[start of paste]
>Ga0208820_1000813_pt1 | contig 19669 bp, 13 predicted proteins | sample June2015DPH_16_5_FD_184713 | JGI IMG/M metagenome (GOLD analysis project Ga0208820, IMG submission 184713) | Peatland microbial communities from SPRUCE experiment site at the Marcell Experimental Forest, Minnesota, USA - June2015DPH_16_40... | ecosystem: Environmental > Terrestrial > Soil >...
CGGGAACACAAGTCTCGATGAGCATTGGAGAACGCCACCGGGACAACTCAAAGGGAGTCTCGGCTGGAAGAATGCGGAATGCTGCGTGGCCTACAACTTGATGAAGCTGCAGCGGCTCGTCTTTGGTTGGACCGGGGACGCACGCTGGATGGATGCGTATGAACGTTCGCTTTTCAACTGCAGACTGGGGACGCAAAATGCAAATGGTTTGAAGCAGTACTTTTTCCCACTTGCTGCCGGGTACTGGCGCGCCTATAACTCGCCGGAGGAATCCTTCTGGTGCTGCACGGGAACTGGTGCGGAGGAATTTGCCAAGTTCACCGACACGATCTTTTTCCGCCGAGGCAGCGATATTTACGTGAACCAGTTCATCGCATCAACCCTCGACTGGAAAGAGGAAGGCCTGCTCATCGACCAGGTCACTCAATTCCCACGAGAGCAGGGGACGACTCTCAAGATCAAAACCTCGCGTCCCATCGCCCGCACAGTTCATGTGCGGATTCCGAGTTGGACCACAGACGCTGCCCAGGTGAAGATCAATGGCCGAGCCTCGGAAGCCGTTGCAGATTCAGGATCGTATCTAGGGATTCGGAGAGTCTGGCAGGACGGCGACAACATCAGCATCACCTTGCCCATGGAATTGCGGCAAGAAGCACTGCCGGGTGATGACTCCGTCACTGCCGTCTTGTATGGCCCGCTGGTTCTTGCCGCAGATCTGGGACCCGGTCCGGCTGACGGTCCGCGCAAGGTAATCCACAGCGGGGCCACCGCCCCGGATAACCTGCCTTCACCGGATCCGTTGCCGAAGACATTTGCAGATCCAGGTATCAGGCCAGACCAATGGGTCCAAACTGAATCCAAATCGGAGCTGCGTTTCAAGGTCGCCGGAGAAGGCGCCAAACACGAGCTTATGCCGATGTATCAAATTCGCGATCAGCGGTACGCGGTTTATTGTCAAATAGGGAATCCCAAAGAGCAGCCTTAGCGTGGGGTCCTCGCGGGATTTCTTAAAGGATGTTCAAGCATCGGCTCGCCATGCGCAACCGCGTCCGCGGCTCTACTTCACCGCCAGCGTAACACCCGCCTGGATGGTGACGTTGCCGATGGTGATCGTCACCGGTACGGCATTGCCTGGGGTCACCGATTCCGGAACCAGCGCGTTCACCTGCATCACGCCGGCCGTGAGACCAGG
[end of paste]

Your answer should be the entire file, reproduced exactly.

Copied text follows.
>Ga0208820_1000813_pt1 | contig 19669 bp, 13 predicted proteins | sample June2015DPH_16_5_FD_184713 | JGI IMG/M metagenome (GOLD analysis project Ga0208820, IMG submission 184713) | Peatland microbial communities from SPRUCE experiment site at the Marcell Experimental Forest, Minnesota, USA - June2015DPH_16_40... | ecosystem: Environmental > Terrestrial > Soil >...
CGGGAACACAAGTCTCGATGAGCATTGGAGAACGCCACCGGGACAACTCAAAGGGAGTCTCGGCTGGAAGAATGCGGAATGCTGCGTGGCCTACAACTTGATGAAGCTGCAGCGGCTCGTCTTTGGTTGGACCGGGGACGCACGCTGGATGGATGCGTATGAACGTTCGCTTTTCAACTGCAGACTGGGGACGCAAAATGCAAATGGTTTGAAGCAGTACTTTTTCCCACTTGCTGCCGGGTACTGGCGCGCCTATAACTCGCCGGAGGAATCCTTCTGGTGCTGCACGGGAACTGGTGCGGAGGAATTTGCCAAGTTCACCGACACGATCTTTTTCCGCCGAGGCAGCGATATTTACGTGAACCAGTTCATCGCATCAACCCTCGACTGGAAAGAGGAAGGCCTGCTCATCGACCAGGTCACTCAATTCCCACGAGAGCAGGGGACGACTCTCAAGATCAAAACCTCGCGTCCCATCGCCCGCACAGTTCATGTGCGGATTCCGAGTTGGACCACAGACGCTGCCCAGGTGAAGATCAATGGCCGAGCCTCGGAAGCCGTTGCAGATTCAGGATCGTATCTAGGGATTCGGAGAGTCTGGCAGGACGGCGACAACATCAGCATCACCTTGCCCATGGAATTGCGGCAAGAAGCACTGCCGGGTGATGACTCCGTCACTGCCGTCTTGTATGGCCCGCTGGTTCTTGCCGCAGATCTGGGACCCGGTCCGGCTGACGGTCCGCGCAAGGTAATCCACAGCGGGGCCACCGCCCCGGATAACCTGCCTTCACCGGATCCGTTGCCGAAGACATTTGCAGATCCAGGTATCAGGCCAGACCAATGGGTCCAAACTGAATCCAAATCGGAGCTGCGTTTCAAGGTCGCCGGAGAAGGCGCCAAACACGAGCTTATGCCGATGTATCAAATTCGCGATCAGCGGTACGCGGTTTATTGTCAAATAGGGAATCCCAAAGAGCAGCCTTAGCGTGGGGTCCTCGCGGGATTTCTTAAAGGATGTTCAAGCATCGGCTCGCCATGCGCAACCGCGTCCGCGGCTCTACTTCACCGCCAGCGTAACACCCGCCTGGATGGTGACGTTGCCGATGGTGATCGTCACCGGTACGGCATTGCCTGGGGTCACCGATTCCGGAACCAGCGCGTTCACCTGCATCACGCCGGCCGTGAGACCAGG